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In the last few years, there have been a number of news stories on the Internet of Things and its growing significance. Recently, experts have begun to realize that the IoT has a direct affect on cybersecurity. The main question is whether or not the IoT is improving cybersecurity or hindering its progress. Before one can decide, there must be an understanding of the IoT and the devices that are a part of it.
What is the Internet of Things?
In the publication “Cybersecurity in Our Digital Lives,” the National Cybersecurity Institute defines the Internet of Things as “the ad hoc network created by the billions of ‘smart’ devices that communicate with one another for a myriad of purposes.” In other words, the IoT is an Internet connection between household appliances and other items that have been modified to have more technological capabilities. It can allow you to control the lights and themostat in your home remotely from a mobile device or a computer. The interconnectivity of these devices makes daily life a little less complicated, but it also opens up the possibility for increased cyberattacks.
Examples of emerging IoT devices
Some of the most recent breakthroughs in IoT technology include refrigerators that send messages to your mobile device when food is expired or the temperature is at the incorrect setting, washing machines that allow you to start and stop loads from your phone and applications that allow you to control the electricity and HVAC settings in your home remotely. There is also a way for homeowners to manage the security of their houses through mobile apps and computer programs. All of these devices, and many more, are connected through Wi-Fi or other networks and were created to make things less complicated.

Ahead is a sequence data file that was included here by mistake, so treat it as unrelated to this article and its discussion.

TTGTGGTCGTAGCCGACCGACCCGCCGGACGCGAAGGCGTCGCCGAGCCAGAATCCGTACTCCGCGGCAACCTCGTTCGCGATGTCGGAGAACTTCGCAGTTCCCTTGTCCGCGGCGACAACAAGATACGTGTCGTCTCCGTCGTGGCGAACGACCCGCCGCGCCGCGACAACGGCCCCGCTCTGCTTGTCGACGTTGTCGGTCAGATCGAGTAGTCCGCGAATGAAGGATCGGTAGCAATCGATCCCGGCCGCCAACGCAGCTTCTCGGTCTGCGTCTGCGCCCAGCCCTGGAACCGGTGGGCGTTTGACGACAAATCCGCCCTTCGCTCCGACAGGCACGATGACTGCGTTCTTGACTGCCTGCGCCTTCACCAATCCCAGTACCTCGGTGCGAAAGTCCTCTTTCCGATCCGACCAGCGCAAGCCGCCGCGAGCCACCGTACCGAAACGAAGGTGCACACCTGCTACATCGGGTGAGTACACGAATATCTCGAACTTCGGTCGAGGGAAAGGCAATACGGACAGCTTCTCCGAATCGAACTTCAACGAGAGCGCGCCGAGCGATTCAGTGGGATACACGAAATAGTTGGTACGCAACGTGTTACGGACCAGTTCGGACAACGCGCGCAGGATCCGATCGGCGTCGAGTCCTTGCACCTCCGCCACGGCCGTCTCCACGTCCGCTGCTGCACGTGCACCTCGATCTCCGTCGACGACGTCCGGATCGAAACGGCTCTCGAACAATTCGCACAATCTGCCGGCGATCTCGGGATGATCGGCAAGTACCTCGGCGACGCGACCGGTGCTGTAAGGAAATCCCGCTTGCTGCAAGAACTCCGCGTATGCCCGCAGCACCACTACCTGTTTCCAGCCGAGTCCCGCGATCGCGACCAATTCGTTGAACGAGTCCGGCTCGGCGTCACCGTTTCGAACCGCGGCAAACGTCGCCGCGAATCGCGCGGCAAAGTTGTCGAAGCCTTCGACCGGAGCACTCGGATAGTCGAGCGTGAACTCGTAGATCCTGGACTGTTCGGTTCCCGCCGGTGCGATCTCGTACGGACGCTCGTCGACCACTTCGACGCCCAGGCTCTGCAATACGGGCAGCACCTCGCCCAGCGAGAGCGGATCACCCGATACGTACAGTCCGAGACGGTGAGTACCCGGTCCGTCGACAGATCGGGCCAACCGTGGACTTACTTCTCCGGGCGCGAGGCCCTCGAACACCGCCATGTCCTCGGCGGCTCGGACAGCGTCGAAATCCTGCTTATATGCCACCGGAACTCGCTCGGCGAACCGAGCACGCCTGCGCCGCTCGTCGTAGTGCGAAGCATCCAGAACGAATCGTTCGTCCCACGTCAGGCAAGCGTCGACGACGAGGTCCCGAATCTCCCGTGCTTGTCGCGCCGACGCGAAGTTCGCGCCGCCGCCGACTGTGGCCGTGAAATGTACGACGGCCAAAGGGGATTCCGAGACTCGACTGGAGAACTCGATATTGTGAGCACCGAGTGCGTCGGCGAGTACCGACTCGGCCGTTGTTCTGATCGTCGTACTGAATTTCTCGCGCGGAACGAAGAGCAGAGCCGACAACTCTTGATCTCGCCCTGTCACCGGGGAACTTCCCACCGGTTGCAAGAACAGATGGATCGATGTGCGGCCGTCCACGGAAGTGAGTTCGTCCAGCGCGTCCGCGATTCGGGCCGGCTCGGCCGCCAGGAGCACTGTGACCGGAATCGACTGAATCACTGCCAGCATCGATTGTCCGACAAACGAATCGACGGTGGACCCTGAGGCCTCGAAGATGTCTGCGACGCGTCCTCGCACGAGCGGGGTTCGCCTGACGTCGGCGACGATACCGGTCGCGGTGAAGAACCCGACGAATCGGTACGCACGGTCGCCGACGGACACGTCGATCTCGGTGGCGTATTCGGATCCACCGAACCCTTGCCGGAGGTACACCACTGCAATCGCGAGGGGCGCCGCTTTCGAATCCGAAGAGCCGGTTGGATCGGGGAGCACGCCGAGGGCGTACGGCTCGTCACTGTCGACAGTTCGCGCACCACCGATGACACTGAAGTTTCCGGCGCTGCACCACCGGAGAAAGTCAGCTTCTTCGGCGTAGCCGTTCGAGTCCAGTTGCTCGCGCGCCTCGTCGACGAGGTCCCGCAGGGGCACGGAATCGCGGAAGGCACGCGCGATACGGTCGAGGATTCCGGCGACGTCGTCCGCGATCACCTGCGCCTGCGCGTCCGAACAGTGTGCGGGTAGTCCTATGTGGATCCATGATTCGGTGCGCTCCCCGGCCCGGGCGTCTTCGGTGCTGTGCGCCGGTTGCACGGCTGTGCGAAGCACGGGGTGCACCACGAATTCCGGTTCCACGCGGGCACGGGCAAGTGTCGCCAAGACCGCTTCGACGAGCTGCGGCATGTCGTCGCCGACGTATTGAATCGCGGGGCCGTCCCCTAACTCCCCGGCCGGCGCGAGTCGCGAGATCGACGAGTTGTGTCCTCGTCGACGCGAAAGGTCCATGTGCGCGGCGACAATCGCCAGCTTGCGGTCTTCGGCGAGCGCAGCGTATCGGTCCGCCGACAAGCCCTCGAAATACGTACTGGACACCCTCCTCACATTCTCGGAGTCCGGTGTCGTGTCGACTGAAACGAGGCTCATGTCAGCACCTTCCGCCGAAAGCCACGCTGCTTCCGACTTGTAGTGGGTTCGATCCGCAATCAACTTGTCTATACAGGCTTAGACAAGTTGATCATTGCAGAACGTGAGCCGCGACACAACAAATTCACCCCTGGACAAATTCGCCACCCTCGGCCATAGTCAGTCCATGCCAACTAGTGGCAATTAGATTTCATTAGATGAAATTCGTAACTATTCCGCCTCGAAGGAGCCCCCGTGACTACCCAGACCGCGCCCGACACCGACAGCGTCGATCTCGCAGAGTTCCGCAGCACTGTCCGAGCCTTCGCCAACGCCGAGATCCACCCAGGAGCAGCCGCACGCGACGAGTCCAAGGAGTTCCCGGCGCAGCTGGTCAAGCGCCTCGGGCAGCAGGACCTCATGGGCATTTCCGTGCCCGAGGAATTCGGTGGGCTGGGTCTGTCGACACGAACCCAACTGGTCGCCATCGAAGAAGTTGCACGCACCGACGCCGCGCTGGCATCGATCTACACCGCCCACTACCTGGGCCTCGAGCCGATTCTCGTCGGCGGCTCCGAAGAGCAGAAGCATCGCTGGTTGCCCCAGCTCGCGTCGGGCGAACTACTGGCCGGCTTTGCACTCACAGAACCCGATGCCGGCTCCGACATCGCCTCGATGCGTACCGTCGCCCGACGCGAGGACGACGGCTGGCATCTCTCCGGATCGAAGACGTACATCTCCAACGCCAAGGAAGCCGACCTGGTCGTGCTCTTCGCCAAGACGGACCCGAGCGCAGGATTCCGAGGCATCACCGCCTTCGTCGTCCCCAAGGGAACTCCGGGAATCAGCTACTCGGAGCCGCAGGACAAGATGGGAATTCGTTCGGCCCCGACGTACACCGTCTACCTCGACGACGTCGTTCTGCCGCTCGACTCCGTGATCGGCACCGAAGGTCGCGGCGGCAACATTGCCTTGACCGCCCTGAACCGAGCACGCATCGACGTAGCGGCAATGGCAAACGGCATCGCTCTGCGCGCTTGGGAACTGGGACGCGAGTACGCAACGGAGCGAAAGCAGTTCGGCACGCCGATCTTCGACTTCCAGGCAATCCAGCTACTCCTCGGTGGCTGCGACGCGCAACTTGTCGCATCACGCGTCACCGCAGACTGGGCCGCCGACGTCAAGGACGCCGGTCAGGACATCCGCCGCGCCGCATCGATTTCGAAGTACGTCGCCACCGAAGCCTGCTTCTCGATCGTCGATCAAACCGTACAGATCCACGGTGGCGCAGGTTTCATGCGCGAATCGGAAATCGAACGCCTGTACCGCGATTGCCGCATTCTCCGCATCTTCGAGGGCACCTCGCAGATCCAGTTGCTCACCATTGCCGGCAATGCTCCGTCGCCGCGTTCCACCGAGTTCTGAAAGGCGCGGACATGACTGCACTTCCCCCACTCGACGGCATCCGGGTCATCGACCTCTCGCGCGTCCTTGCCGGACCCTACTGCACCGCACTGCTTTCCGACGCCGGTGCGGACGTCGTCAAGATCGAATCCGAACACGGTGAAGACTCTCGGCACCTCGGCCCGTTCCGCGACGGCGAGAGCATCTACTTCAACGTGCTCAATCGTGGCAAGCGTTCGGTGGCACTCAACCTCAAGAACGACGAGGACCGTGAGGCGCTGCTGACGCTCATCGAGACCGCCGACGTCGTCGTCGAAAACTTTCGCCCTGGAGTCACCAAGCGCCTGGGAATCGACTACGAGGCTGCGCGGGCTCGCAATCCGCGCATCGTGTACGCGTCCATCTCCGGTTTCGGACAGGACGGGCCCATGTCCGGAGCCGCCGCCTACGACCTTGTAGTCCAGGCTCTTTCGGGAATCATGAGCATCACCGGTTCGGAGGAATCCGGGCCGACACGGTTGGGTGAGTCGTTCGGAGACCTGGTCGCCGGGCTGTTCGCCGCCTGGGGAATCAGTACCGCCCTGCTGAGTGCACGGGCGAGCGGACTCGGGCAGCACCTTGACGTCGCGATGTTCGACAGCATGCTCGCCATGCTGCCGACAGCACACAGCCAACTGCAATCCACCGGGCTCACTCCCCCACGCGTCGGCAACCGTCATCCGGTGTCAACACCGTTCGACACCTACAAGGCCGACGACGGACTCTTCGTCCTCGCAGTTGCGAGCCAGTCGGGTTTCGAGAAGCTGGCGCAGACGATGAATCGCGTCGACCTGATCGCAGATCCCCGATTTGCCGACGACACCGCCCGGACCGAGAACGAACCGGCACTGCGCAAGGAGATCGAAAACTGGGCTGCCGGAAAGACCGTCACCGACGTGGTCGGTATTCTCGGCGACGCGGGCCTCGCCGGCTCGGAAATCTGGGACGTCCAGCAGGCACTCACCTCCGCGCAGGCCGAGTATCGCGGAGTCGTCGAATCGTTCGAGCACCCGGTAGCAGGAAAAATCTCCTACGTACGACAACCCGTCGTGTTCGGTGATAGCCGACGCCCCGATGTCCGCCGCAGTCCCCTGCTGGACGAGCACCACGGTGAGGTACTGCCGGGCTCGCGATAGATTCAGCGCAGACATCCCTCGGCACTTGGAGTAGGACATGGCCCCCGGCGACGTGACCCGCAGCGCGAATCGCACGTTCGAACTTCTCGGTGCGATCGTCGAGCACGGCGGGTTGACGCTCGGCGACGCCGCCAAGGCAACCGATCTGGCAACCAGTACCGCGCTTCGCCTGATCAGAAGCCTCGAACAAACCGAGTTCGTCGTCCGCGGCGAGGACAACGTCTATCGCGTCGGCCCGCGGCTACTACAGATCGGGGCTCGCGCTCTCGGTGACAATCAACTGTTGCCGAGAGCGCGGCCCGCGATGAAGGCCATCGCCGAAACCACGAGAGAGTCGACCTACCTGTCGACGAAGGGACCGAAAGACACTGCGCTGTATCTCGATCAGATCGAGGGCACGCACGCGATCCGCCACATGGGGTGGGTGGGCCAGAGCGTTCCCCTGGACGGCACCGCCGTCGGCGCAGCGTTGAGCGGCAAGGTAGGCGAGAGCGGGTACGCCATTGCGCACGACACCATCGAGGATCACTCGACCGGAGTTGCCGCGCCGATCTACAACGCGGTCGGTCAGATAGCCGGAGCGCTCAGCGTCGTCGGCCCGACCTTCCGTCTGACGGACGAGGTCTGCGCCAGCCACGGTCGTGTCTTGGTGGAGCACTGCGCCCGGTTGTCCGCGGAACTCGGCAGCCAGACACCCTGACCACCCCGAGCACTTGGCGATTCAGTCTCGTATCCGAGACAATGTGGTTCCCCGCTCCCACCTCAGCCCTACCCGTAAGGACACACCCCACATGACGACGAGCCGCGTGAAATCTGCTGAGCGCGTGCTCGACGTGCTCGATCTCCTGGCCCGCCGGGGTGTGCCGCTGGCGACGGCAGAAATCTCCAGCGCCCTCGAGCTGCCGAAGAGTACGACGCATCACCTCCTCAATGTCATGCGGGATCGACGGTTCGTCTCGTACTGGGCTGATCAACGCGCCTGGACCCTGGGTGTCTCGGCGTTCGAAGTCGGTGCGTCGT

How these devices could build a better future for cybersecurity
Imagine if you lost your phone or your computer was hacked. Now, the bad actor has access to every other device that is connected to your personal IoT network. In this scenario, he or she could use your phone to unlock your home, allowing for further invasion and theft. The hacker could also wreak havoc on your home by dallying with your appliances or messing with your personal settings. No one wants this scenario to become a reality, and as a result, the Internet of Things has inspired the cybersecurity field to develop stronger levels of protection. Business Insider reported that when security researchers hacked into a moving car that was connected to the IoT, it gained a significant amount of media attention, thereby, forcing researchers to make the IoT a safer place.
If the IoT inspires developers to take cybersecurity for connected devices more seriously, the entire field could benefit greatly. The next technology professionals of the future will be asked to make cybersecurity a priority, making the digital world a little safer for all.